In the oldest written document, outside the Bible, entitled “The Teaching of the Twelve Apostles,” and written in the First Century of Christian history, we read the following:  “Let no one eat and drink of your Eucharist but those baptized in the name of the Lord; to this, too the saying of the Lord is applicable: ‘Do not give to dogs what is sacred’” (Didache 9:5).  Another witness was St. Ignatius of Antioch, who succeeded St. Peter as third Bishop of Antioch and around 100 A.D., in a Letter to the Romans, spoke personally the following words:  “I have no taste for the food that perishes nor for the pleasures of this life.  I want the Bread of God which is the Flesh of Christ, who was the seed of David; and for drink I desire His Blood which is love that cannot be destroyed” (Letter to the Romans paragraph 7).   He added in another letter:  “Take care, then, to use one Eucharist, so that whatever you do, you do according to God:  for there is one Flesh of our Lord Jesus Christ, and one cup in the union of His Blood; one altar, as there is one bishop…” (Letter to the Philadelphians, 4:1).   St. Justin Martyr was a mid-Second Century convert to Christianity.  His descriptions of the early Christian “Mass” are well-known.  He wrote in a famous work written around 150 A.D.:  “[A]s Jesus Christ our Savior being incarnate by God’s Word took flesh and blood for our salvation, so also we have been taught that the food consecrated by the Word of prayer which comes from him, from which our flesh and blood are nourished by transformation, is the flesh and blood of that incarnate Jesus” (“First Apology,” Ch. 66).   I could literally stand before you all day reviewing witnesses from the Early Church on this topic of the Eucharist.  In the interest of time, I will mention one final witness, although he is by no means alone.  He was the second Bishop of Lyons around the year 177 A.D.  His name was St. Irenaeus and wrote the following:  “[I]f the mixed cup and the manufactured bread receive the Word of God and become the Eucharist, that is to say, the Blood and Body of Christ, which fortify and built up the substance of our flesh, how can these people claim that the flesh is incapable of receiving God’s gift of eternal life, when it is nourished by Christ’s Blood and Body and is His member?” (“Five Books on the Unmasking and Refutation of the Falsely named Gnosis,“ Book 5:2-3).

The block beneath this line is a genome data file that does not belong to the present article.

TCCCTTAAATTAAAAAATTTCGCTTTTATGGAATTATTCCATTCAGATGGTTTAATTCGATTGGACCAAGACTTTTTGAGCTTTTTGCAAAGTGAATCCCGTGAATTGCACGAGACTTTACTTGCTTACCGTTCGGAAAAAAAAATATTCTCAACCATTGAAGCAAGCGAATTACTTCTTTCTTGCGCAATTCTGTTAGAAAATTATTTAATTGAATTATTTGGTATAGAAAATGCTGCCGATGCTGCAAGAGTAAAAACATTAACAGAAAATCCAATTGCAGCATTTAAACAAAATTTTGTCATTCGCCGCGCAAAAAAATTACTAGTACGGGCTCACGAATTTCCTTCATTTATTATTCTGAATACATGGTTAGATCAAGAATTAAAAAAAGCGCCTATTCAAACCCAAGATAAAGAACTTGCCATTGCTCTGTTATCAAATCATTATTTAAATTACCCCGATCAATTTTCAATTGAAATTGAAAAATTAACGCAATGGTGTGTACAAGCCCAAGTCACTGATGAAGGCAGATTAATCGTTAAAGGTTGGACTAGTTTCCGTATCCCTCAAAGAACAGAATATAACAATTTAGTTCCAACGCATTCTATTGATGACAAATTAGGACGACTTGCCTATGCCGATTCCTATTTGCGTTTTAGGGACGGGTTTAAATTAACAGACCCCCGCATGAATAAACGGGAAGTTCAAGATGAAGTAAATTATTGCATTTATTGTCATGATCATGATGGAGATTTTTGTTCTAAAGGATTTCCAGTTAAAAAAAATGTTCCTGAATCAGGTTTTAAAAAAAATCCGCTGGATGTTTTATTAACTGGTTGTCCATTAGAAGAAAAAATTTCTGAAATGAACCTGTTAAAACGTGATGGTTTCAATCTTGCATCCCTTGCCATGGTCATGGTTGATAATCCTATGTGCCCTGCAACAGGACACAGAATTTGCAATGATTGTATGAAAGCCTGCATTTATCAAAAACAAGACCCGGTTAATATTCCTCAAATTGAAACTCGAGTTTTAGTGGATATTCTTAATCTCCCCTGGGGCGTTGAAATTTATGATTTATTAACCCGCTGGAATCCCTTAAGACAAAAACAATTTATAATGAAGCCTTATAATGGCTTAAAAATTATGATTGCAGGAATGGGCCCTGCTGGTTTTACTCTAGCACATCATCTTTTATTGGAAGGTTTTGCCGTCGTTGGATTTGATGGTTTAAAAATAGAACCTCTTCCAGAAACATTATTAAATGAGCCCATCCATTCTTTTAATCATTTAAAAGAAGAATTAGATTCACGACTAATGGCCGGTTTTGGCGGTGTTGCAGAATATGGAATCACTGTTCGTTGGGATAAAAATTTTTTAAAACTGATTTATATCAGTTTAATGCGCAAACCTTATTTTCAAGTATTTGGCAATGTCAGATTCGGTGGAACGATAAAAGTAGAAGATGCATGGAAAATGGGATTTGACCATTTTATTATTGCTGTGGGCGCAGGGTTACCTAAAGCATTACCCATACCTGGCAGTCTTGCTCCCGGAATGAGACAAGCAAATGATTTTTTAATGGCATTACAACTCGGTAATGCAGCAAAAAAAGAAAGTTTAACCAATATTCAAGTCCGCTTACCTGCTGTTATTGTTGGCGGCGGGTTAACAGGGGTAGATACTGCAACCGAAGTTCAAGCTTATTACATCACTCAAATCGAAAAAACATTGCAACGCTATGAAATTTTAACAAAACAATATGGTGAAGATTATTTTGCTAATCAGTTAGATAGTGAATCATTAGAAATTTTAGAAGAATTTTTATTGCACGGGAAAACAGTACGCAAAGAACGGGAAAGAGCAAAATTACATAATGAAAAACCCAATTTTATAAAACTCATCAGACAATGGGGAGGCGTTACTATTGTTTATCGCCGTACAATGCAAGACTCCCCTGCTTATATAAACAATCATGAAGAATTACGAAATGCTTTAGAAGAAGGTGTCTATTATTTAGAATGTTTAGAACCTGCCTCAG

From the days of the Apostles down through the time in which their disciples and spiritual descendants lived, the Church has witnessed to what the Lord Jesus bequeathed to us.  That on the night before He died He took bread and wine, gave thanks over them, blessed them and said “This is my Body,” “This is my Blood.”  That what He gave His disciples to eat He intended to be given to us.  That the Apostles and those who descend from them would follow His instructions to do this in His memory.  That in celebrating the Eucharist we would share truly and really in His sacrificial passion, death and resurrection.  That participating in this Eucharist all would be brought to Eternal Life in Him.  That the Eucharist would bring the Church to conform more and more truly to His Body.

We should not take lightly so sublime a gift as the Eucharist.  We must discern the reality that we receive in the Eucharist.  The Eucharist is not an exercise in community building nor is it a fellowship ritual.  The Eucharist cannot be reduced to such simplicities.  Neither can we “give to dogs what is sacred,” to quote the ancient Christian author.  And the Church is the instrument Jesus left to bring into the present His eternal redemption what the Eucharist celebrates, commemorates and communicates.  Sons and daughters of the Father, we approach the “heavenly food” that gives life to the world (cf. John 6:51).